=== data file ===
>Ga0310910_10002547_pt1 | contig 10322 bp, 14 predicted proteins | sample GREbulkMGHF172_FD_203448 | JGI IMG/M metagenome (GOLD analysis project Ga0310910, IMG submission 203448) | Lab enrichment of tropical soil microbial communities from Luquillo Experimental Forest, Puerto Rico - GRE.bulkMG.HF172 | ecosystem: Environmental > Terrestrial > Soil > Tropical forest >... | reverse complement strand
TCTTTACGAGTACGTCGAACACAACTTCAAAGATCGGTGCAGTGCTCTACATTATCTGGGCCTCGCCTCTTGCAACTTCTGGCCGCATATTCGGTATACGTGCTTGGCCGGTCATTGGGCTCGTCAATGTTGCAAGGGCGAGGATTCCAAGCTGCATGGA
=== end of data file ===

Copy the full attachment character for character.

>Ga0310910_10002547_pt1 | contig 10322 bp, 14 predicted proteins | sample GREbulkMGHF172_FD_203448 | JGI IMG/M metagenome (GOLD analysis project Ga0310910, IMG submission 203448) | Lab enrichment of tropical soil microbial communities from Luquillo Experimental Forest, Puerto Rico - GRE.bulkMG.HF172 | ecosystem: Environmental > Terrestrial > Soil > Tropical forest >... | reverse complement strand
TCTTTACGAGTACGTCGAACACAACTTCAAAGATCGGTGCAGTGCTCTACATTATCTGGGCCTCGCCTCTTGCAACTTCTGGCCGCATATTCGGTATACGTGCTTGGCCGGTCATTGGGCTCGTCAATGTTGCAAGGGCGAGGATTCCAAGCTGCATGGA